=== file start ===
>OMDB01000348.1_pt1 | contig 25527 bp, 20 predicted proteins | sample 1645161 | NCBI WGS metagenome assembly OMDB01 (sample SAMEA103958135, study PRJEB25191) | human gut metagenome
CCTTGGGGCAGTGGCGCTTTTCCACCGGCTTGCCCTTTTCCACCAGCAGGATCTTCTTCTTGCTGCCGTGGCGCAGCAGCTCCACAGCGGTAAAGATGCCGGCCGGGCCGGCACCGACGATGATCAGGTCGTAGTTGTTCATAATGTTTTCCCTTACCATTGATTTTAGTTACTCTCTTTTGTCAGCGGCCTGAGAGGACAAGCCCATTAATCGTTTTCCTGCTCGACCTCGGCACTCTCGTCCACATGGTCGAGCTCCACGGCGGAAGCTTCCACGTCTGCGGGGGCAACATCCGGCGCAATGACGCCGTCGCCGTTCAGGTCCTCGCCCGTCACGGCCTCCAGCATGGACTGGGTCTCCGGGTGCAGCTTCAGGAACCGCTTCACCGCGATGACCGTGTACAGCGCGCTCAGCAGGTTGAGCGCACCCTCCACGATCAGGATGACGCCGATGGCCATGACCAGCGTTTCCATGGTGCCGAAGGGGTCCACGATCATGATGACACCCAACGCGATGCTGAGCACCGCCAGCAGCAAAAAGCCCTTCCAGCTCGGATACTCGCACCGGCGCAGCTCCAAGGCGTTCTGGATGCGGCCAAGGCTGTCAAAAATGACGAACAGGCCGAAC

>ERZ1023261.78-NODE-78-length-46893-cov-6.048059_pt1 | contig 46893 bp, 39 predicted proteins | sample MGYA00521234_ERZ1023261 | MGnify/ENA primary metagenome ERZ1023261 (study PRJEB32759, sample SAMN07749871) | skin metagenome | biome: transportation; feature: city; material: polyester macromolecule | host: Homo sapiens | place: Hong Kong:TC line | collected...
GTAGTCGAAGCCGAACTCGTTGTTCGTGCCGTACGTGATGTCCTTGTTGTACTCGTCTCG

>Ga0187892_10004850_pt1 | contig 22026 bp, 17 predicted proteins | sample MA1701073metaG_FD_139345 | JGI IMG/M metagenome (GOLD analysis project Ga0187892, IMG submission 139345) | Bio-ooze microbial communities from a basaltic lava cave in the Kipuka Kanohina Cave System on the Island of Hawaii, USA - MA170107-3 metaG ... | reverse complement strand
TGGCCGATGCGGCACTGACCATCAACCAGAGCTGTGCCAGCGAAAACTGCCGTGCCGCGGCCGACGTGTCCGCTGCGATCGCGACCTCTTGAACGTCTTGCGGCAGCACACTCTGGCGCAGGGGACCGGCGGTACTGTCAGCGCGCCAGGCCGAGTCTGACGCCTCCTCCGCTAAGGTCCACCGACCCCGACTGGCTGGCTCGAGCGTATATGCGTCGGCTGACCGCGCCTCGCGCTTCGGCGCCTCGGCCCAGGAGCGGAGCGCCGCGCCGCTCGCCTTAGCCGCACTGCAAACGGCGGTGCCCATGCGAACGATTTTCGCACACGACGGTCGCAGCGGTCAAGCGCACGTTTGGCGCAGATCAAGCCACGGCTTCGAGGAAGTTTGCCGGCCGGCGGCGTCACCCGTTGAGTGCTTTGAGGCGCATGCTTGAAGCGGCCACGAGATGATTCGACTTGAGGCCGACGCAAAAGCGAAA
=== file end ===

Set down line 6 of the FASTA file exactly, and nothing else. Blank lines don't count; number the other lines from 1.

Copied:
TGGCCGATGCGGCACTGACCATCAACCAGAGCTGTGCCAGCGAAAACTGCCGTGCCGCGGCCGACGTGTCCGCTGCGATCGCGACCTCTTGAACGTCTTGCGGCAGCACACTCTGGCGCAGGGGACCGGCGGTACTGTCAGCGCGCCAGGCCGAGTCTGACGCCTCCTCCGCTAAGGTCCACCGACCCCGACTGGCTGGCTCGAGCGTATATGCGTCGGCTGACCGCGCCTCGCGCTTCGGCGCCTCGGCCCAGGAGCGGAGCGCCGCGCCGCTCGCCTTAGCCGCACTGCAAACGGCGGTGCCCATGCGAACGATTTTCGCACACGACGGTCGCAGCGGTCAAGCGCACGTTTGGCGCAGATCAAGCCACGGCTTCGAGGAAGTTTGCCGGCCGGCGGCGTCACCCGTTGAGTGCTTTGAGGCGCATGCTTGAAGCGGCCACGAGATGATTCGACTTGAGGCCGACGCAAAAGCGAAA